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Discussion Starter · #1 ·
Odd question! I am an active sax player since age 13, and did a little doubling on flute in high school. Now in my 40's, I am trying to pick up fife for a period fife & drum corps ensemble.

This is hard! It's not the open holes, or even the different fingering system, but the embouchure. It seems more difficult than flute, in part, because there is no lip plate on the instrument. Any suggestions? I may need to invest in a teacher again, at least to get me going.

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Fife is more like piccolo, a small well controlled airstream and don't push as hard as you think. Like piccolo, you can easily overblow it. C flute can take a lot harder blowing than piccolo without breaking up.
 

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playing on any flute without a lipplate (or something that does this) is very difficutl, some people never get the hang of it.

The “ smile” playing position certainly doesn’t work (for me) , I had some better results with the upper lip out .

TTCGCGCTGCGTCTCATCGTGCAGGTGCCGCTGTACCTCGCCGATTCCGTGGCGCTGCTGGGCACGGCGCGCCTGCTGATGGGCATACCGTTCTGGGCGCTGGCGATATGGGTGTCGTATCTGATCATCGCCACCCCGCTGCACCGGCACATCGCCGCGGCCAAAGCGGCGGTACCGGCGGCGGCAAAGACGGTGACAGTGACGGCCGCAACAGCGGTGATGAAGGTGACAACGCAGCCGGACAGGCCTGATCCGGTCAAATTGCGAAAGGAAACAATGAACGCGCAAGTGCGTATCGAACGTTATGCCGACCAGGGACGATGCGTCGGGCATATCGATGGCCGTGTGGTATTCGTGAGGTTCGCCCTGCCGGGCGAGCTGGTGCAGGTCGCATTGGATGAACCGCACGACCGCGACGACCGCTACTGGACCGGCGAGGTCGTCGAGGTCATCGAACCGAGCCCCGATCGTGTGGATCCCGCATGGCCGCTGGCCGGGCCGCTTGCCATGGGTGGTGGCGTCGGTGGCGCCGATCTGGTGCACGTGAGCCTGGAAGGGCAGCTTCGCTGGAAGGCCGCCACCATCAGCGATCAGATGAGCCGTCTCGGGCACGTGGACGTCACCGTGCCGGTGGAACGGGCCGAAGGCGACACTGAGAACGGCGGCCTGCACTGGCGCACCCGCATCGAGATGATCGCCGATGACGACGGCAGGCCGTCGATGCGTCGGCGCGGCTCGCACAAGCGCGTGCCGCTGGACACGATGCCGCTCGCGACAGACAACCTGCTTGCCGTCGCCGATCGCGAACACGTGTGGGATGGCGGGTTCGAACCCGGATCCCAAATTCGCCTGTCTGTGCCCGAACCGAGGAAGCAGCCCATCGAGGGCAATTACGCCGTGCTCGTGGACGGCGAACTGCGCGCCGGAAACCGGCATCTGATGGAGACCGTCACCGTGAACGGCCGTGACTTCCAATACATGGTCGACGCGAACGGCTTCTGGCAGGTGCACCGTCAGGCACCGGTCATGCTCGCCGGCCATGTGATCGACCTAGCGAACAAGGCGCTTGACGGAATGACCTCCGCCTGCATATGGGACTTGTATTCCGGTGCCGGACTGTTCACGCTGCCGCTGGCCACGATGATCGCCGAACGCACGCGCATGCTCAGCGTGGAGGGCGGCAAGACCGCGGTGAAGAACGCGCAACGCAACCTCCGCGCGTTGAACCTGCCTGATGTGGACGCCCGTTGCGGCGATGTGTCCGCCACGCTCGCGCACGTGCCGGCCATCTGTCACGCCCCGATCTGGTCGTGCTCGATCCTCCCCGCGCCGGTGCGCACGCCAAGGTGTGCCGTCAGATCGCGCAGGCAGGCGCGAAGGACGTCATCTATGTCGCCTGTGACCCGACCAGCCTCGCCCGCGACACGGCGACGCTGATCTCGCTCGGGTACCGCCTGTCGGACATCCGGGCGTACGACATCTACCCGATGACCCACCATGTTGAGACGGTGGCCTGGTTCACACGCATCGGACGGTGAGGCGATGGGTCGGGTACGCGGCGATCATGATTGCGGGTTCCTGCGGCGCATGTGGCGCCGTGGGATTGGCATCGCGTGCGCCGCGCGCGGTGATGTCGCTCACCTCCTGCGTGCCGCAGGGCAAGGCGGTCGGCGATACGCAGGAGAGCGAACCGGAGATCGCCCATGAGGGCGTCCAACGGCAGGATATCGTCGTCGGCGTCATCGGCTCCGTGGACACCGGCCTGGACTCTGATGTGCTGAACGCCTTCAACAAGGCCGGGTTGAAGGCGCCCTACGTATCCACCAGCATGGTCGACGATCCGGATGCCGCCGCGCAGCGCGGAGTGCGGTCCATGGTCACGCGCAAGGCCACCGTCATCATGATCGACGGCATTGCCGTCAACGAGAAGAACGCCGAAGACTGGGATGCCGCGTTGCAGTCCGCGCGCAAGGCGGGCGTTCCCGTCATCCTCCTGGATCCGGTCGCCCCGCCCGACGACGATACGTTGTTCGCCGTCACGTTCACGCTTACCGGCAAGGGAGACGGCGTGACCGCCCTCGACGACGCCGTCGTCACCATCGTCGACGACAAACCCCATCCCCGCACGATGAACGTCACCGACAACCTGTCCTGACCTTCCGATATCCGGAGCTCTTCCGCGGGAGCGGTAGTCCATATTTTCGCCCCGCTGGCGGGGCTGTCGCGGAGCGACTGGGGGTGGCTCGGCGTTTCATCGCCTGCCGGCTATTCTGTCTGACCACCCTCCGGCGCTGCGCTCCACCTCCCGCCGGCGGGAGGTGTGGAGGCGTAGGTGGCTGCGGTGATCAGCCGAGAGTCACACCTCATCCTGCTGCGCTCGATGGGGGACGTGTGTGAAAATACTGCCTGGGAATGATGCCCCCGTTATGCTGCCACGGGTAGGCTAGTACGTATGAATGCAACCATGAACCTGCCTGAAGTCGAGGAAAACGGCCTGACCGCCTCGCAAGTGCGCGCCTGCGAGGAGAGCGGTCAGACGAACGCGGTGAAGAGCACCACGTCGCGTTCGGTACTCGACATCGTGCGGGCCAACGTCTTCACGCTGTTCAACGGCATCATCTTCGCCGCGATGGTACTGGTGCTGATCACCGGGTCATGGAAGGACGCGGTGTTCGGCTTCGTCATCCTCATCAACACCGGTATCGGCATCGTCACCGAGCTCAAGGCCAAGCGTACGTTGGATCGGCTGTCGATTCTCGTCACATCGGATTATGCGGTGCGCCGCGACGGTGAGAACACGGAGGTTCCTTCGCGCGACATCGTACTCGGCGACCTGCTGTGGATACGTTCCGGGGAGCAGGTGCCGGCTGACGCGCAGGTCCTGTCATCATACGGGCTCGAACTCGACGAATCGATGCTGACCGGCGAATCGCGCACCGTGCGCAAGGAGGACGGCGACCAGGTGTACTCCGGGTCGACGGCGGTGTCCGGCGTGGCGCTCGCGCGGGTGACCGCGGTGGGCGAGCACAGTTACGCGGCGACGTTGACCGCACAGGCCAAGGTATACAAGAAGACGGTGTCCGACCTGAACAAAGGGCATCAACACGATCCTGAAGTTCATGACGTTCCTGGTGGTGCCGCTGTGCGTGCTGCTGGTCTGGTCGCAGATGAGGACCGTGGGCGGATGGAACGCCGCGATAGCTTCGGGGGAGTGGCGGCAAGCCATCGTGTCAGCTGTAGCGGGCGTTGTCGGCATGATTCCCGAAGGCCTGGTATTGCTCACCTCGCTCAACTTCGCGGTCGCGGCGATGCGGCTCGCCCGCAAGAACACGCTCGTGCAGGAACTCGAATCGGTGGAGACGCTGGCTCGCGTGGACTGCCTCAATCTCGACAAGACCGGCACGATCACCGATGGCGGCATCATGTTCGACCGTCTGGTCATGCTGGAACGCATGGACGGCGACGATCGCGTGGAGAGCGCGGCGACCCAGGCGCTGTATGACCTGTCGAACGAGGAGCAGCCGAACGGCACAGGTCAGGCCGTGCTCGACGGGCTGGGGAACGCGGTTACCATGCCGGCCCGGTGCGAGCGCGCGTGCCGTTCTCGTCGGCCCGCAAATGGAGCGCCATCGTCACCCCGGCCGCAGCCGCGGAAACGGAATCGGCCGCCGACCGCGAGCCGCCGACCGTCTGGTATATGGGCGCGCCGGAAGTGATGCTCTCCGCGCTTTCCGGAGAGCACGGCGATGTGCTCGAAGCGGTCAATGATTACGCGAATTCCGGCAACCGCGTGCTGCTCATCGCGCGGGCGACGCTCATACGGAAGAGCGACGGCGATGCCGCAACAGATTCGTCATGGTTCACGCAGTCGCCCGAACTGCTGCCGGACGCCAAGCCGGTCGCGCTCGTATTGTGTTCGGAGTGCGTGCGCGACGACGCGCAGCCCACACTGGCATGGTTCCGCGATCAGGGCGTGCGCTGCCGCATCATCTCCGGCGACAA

Same problems are for a number of folk flutes (Bansuri, Dizi)
 

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Discussion Starter · #6 ·
playing on any flute without a lipplate (or something that does this) is very difficutl, some people never get the hang of it.

The “ smile” playing position certainly doesn’t work (for me) , I had some better results with the upper lip out .

Same problems are for a number of folk flutes (Bansuri, Dizi)
Milandro, I assume you can't add a lip plate to an instrument that originally did not have one? It seems there is a riser or something that connects the plate to the horn to effectively create the sound.
 

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The “ smile” playing position certainly doesn’t work (for me) , I had some better results with the upper lip out .
This (the "smile" embouchure) is poor technique on flute anyway. It's pretty limiting even on a modern concert flute with a lip plate.
 

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The solution is simple. Yamaha and other companies make fifes with lip plates.
 
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